Last week, an Indonesian military officer delegation was on a visit to Vietnam. The scheduled engagement spotlighted some of the ongoing efforts by the two Southeast Asian states to develop the defense aspect of the broader bilateral relationship between them.
As I have noted before in these pages, as Indonesia-Vietnam relations have developed over the years, from a comprehensive partnership agreement signed in 2003 to a strategic partnership in 2013, the two countries have also looked to make progress in the security domain as well. Defense ties, officially developed under the memorandum of understanding on defense inked in 2010, initially included exercises and dialogues but have also grown to include mechanisms on coast guard collaboration and a coordination mechanism for protecting fishermen and fishing vessels to manage infringements and occasional clashes in the maritime domain.
That has continued on into 2019 as well. While the security aspect of the relationship continues to face its share of challenges, both sides have been attempting to make further inroads. For instance, a landmark development in this regard was the holding of the first-ever Indonesia-Vietnam Defense Dialogue back in June, which had been under discussion previously by the two countries.
Last week, the defense aspect of the relationship was back in the headlines with the visit of a Indonesia military officer delegation to Vietnam. The delegation from the Indonesian Army Command and General Staff College was led by Colonel Ardiheri, the deputy director in charge of Education Development.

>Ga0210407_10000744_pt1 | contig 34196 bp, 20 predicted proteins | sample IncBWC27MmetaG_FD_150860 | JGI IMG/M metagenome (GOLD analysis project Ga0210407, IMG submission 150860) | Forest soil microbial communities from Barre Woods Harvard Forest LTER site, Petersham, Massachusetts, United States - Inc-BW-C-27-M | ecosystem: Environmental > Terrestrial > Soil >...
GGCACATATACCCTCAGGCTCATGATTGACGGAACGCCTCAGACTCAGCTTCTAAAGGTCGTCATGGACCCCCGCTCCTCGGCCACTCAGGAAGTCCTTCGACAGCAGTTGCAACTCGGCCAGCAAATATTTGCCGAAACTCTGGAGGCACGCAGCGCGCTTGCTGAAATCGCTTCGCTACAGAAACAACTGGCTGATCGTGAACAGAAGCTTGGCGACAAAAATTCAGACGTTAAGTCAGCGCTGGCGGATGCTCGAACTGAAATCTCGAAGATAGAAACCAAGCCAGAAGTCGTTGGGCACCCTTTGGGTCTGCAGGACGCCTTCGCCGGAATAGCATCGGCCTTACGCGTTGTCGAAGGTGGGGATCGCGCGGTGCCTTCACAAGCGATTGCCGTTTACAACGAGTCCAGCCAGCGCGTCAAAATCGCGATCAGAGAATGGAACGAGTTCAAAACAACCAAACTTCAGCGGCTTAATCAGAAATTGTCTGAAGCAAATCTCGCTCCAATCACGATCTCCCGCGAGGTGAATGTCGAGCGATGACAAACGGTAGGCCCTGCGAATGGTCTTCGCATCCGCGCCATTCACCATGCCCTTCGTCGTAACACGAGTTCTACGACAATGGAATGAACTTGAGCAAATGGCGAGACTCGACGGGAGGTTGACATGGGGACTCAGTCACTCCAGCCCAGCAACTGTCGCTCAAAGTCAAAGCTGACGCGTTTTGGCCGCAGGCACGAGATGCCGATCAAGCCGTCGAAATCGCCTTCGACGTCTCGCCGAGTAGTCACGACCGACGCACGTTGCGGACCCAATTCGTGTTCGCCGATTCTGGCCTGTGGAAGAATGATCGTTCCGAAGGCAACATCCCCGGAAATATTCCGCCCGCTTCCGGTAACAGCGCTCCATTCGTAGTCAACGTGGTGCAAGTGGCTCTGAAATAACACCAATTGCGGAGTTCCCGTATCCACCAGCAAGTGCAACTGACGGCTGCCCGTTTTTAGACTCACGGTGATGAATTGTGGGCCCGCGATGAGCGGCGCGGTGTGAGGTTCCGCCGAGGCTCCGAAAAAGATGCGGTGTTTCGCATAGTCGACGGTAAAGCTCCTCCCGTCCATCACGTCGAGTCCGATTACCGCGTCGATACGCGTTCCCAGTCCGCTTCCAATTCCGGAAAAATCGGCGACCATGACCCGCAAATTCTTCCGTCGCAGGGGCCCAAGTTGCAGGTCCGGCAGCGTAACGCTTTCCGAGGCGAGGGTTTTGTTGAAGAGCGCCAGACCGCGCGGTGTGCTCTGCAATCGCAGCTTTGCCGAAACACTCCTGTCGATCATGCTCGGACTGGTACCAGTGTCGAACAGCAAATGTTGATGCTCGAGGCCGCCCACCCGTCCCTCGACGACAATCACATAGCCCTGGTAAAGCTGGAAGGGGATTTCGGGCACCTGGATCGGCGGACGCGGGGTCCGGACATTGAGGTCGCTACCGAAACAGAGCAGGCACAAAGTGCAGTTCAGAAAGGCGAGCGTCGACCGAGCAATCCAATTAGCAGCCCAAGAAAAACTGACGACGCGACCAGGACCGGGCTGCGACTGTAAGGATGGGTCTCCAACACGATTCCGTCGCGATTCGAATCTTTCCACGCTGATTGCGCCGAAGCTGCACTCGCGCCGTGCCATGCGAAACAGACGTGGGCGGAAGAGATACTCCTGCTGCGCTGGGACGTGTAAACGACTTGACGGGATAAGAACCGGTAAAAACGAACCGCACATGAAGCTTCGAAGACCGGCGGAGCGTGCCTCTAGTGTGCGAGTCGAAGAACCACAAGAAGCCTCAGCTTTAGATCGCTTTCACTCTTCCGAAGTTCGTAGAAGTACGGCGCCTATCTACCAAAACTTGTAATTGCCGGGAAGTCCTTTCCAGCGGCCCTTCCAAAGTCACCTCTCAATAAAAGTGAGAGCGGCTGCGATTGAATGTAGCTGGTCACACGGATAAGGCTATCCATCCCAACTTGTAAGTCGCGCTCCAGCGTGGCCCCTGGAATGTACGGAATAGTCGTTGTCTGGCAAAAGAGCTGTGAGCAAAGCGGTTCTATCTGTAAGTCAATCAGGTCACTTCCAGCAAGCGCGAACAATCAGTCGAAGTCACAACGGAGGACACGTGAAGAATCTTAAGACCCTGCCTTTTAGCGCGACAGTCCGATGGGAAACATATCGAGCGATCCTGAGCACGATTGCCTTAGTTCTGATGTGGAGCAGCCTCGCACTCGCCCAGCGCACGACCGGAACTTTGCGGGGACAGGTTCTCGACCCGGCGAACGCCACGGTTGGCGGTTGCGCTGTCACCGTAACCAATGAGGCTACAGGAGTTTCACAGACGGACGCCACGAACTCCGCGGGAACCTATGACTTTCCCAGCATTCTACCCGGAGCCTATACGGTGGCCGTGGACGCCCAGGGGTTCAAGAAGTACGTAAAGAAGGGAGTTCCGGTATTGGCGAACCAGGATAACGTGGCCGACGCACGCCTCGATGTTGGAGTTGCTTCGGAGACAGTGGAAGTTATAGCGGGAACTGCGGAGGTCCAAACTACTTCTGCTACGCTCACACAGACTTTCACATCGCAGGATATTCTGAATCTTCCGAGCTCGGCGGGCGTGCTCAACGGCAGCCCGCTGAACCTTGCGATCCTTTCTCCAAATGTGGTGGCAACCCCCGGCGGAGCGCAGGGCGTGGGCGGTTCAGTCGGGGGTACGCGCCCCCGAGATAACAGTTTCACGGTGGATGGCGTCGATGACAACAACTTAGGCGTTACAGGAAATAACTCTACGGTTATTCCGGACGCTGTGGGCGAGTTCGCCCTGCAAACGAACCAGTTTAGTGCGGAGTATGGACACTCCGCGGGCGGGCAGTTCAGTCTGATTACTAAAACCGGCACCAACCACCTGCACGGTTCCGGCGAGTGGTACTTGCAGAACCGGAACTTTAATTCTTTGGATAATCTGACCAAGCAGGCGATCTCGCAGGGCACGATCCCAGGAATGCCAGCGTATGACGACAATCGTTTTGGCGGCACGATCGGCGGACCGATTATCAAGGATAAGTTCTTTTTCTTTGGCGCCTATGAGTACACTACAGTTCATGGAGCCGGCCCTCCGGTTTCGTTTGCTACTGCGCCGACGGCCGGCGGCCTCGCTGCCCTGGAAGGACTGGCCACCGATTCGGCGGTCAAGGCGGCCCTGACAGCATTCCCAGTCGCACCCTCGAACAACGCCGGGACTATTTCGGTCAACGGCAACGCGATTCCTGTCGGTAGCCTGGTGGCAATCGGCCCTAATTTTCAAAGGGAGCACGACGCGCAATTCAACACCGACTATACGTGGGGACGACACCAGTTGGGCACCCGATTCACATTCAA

The delegation’s visit included a series of interactions, including a visit to Military Region 1 (MR1) Command to get a sense of defense policy in Vietnam as well as to discuss the state of bilateral security ties and broader military developments in the region of interest to both sides.
Per Vietnam’s defense ministry, during the trip there, which occurred on August 7, the delegation was briefed on the role of MR1 in Vietnam’s military and its defense activities. Both sides also exchanged information on a range of issues, including defense external affairs, recruitment, and the building of local armed forces.
The official account highlighted the importance of such interactions in enhancing defense cooperation between the two militaries as well as individual personnel. And while few specifics were offered about the details of the discussions, these exchanges will continue to be significant to watch to assess how both sides are continuing to develop the security aspect of their broader relationship.